Summary: Cultural Transference Via Mongol Means

Bunch, Justin
Hist. 121 Fall 2014
Prof Zarinebaf
Cultural Transference via Mongol Means In the early 13th century many settled civilizations from Europe to Asia were shaken and sundered by a group of people who were previously unheard of. A group of people not unlike the nomad tribes of the Middle East led by the Prophet Muhammad, a group of people not unlike the Saxons and later Vikings of continental Europe who brought about the destruction of the Roman Empire many years prior. For like these other driven peoples in very different locales, the Mongols of the steppe plains north of China and south of the land that would become Russia were also nomadic in origin and highly driven to not only unite their own people, but to conquer their
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The formula of preservation was followed many times throughout the conquests of Genghis Khan in the Middle East and replicated further still by his successors later on. In regards to the successors Ogedei (R.1229-1241) who succeeded Genghis after his death in 1227 C.E. continued where his father left off in both expansion of empire and proliferation of culture. During his reign he made immense inroads for the Mongol Empire, both defeating completely the Western Xia and the Northern Jin dynasty of China. After which using the Silk road captured in his father’s time launched massive invasion of both Europe via the land of the Rus people, the area that would be known as Iraq in the Middle …show more content…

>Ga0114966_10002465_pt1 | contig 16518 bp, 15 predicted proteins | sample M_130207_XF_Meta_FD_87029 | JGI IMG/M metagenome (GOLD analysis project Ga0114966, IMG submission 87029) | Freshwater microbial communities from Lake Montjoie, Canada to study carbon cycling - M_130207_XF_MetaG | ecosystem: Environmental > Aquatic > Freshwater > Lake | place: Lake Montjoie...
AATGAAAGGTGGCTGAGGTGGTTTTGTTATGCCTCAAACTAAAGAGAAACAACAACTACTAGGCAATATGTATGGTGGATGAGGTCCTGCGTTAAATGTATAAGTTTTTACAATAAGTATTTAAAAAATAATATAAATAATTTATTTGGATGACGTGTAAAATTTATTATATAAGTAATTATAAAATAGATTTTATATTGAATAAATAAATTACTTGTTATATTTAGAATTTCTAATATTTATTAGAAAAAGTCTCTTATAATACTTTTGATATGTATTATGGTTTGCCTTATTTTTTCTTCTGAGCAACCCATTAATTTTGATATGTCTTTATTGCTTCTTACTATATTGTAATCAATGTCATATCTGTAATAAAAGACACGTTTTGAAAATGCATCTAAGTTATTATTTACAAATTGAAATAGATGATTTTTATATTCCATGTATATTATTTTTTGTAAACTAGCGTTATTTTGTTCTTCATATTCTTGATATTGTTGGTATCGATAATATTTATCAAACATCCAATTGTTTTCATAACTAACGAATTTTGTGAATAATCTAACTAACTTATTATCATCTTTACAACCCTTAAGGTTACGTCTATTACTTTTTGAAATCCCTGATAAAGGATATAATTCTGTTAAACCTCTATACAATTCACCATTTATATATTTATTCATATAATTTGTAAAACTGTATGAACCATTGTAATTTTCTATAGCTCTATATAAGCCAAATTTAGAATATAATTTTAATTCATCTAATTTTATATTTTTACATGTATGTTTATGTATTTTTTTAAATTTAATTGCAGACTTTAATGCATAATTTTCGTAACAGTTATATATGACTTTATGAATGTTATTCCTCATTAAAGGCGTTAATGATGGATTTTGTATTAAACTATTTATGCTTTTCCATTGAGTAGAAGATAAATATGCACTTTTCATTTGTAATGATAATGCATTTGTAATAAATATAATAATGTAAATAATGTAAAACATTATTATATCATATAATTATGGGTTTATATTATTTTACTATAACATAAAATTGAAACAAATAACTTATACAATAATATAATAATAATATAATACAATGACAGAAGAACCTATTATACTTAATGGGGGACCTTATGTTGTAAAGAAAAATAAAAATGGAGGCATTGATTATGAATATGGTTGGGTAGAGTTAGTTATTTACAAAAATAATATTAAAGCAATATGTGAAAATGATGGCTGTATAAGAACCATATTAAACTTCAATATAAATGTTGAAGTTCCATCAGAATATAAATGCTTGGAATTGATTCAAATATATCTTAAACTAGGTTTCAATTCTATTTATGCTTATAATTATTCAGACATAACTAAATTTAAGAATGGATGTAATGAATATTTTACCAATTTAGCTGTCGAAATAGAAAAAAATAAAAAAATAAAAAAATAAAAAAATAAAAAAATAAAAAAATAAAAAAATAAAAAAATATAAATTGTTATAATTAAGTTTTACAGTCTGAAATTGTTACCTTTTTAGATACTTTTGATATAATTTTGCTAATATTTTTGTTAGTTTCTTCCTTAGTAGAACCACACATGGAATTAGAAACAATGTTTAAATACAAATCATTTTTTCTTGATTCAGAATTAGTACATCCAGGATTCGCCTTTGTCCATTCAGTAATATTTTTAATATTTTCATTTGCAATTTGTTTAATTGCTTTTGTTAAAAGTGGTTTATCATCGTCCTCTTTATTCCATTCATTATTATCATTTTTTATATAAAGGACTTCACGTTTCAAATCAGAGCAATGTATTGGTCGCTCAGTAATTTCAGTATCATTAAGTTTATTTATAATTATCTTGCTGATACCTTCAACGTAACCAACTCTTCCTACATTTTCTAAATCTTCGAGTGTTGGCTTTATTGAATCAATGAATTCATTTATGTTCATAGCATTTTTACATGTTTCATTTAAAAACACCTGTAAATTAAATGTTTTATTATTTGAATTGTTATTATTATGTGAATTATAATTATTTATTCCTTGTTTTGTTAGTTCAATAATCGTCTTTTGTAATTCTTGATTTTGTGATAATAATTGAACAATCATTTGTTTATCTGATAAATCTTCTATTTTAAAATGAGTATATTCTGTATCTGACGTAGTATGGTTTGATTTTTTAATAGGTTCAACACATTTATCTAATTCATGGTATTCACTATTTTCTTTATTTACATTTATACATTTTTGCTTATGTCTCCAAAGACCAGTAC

the Mongols went into a series of successors that were neither good nor long lasting. The next great Khan was Khublai (R. 1260-1294 C.E.) Who while acknowledged as great Khan which meant he controlled Mongolia and China. By this point however there were other Khanates throughout the empire which ruled as mini kingdoms under the umbrella of Khublai Khan which is to say the empire was beginning to fragment into spheres of influence to use a western term. Despite Khublai formerly establishing the Yuan dynasty of China By the time of his death in 1294 C.E. infighting was occurring regularly between the other Khans, and in a few subsequent years the Chinese would reassert themselves under the banner of the Ming effectively ending Mongol domination in mainland China. The other Khanates would fare with differing results, the Golden Horde of Russia would last until the 1500’s in some form, the Il-khanate territories would revert to Persian and Turkic rule though with heavily influenced Mongolia systems. Islam would become the official religion of the empire for the most part during this time though like the Moslems, all religions were tolerated by the Mongols as

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